Wireless home security is all the rage these days. Whether you’re shopping in-store or online, you have plenty of low-cost and high-featured products to choose from. The packaging might look good and the brands recognizable, but is setting up your home with one of these off-the-shelf alarm systems just serves as an invitation for crooks to break into your home?
When it comes to wireless home security systems that you buy and set up yourself, there are two issues that you need to look out for: quality and – believe it or not – security.
As the Internet of Things becomes more popular with each passing day, hundreds of companies are being established every year to take advantage of the boom. While that’s great for progress and the emergence of newer and better technology, it also means a decrease in quality as manufacturers compete to be the cheapest.
This means that when you when you buy that low-cost system off the internet, you might think you’ve snatched up an awesome deal when you’re actually just setting up your home for failure. The top concerns with cheap home security systems are build quality, improper design and poor lifespan.
Many of the least expensive wireless security options that you’ll find online are manufactured overseas by companies that knock-off popular brands. While these products may look similar to the products made by the big-name companies, the quality just isn’t there. In some cases, the products may not even work right out of the box. Other times, they may fail just a few weeks or months after installation.
Let’s say you are smart enough to stay far away from the cheap, gimmicky stuff; instead, you turn to brands you know and trust. You choose products that you’ve seen on TV – probably in a flashy commercial – or that you’ve read about on your favorite review site. Are you safe now?
The answer is maybe not. While you’ll probably have better luck with brand-name products and services, it’s important to note that just as technology is moving forward at break-neck speeds, so is the crook’s ability to adapt and persevere.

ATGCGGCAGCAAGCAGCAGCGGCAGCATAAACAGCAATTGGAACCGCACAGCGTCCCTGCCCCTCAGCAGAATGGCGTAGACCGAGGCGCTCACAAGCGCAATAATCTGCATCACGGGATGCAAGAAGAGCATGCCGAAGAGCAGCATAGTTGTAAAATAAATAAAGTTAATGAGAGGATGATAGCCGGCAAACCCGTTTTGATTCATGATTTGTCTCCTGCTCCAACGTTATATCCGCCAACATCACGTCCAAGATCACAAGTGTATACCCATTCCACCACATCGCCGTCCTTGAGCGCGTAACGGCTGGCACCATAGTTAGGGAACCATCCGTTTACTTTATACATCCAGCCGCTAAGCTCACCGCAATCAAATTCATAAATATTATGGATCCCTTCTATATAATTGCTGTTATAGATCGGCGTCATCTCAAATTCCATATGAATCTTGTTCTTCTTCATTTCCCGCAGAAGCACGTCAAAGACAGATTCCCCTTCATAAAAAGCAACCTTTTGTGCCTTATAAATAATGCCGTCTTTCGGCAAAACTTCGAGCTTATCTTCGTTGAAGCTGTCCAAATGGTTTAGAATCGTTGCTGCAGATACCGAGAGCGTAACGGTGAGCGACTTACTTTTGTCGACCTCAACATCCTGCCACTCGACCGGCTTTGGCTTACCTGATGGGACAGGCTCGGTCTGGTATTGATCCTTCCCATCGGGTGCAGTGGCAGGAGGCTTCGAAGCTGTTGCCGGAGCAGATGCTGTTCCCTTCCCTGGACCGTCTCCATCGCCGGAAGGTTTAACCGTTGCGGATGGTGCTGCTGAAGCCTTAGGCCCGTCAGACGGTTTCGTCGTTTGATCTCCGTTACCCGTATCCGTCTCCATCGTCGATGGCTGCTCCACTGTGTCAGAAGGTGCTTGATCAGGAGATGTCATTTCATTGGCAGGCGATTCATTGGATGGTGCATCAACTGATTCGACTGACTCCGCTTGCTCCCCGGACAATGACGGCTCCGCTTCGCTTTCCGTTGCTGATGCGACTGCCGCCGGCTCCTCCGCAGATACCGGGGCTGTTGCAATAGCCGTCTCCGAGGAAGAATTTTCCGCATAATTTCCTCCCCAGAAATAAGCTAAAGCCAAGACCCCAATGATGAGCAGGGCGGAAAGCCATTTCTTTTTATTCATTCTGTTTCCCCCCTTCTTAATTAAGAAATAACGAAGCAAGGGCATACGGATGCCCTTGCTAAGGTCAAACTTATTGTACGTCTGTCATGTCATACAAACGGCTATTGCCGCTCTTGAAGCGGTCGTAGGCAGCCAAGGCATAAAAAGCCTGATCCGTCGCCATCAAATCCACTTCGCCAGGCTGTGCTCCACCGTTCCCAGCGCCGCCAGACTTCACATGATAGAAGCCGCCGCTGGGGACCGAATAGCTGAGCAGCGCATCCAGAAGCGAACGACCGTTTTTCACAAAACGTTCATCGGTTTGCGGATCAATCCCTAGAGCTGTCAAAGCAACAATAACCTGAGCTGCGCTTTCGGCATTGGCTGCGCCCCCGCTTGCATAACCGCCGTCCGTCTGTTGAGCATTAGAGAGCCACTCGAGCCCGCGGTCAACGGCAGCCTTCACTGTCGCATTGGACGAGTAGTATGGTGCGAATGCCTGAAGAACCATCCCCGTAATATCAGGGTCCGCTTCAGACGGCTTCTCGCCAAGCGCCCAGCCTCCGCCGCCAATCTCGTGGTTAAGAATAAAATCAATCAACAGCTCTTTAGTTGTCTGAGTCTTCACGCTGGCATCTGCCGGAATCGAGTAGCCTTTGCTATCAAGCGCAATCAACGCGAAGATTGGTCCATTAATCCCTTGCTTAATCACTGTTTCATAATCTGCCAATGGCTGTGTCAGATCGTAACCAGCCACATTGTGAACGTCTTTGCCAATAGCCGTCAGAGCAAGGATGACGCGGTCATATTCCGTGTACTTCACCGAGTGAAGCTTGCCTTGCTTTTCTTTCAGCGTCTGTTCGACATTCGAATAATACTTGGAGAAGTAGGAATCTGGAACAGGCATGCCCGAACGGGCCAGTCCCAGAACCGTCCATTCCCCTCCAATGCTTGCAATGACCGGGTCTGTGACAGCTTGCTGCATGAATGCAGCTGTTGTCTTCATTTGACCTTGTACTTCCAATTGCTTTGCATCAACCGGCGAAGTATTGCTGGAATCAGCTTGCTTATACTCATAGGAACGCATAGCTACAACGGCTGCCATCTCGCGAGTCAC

Case in point: just this week, the Los Angeles Police Department began warning residents that cars equipped with wireless key remotes were vulnerable to a new and insidious burglary trick. Using a device called a power amplifier, crooks were actually walking right up to cars in driveways, popping the lock, disabling the alarm and walking away with whatever they wanted –all in broad daylight.
Similar technology can and has been used to disable wireless home security systems, too. Using an array of small remotes, clickers and the like, thieves have been able to walk up to a front door and – upon deciding that no one was home – use their small devices to deactivate the sensors and alarms waiting for them on the other side.
At this point, you must be wondering: how is this possible? How can the very system that is supposed to protect you, your family and your home able to be so easily manipulated?
In most cases, it has to do with radio frequencies and outdated technology. The way many wireless home security systems work is like this: sensors are attached to your doors and windows. When one of these entry points is opened, an alarm is tripped and a signal is sent to you, the police or both.
The problem lies in the fact that the radio frequency technology here is not encrypted.
This means a crook with a little know-how could hijack the data, decode it and then send back their own commands, such as “don’t trip the alarm”. If the criminal is being lazy, they could also just create enough radio “noise” to keep the signal from the sensor from reaching the panel.
As concerning as it can be to learn that some wireless home security systems are just shy of useless, it’s important to realize that there is a lot of technology out there, and not all of it is obsolete just yet.
If you’re interested in setting up a wireless home security system, you can go about it two ways: you can do lots of research online and find the products that use the latest and most crook-proof technology or you can turn to a security expert and allow them to help you navigate the rough and choppy waters of home security.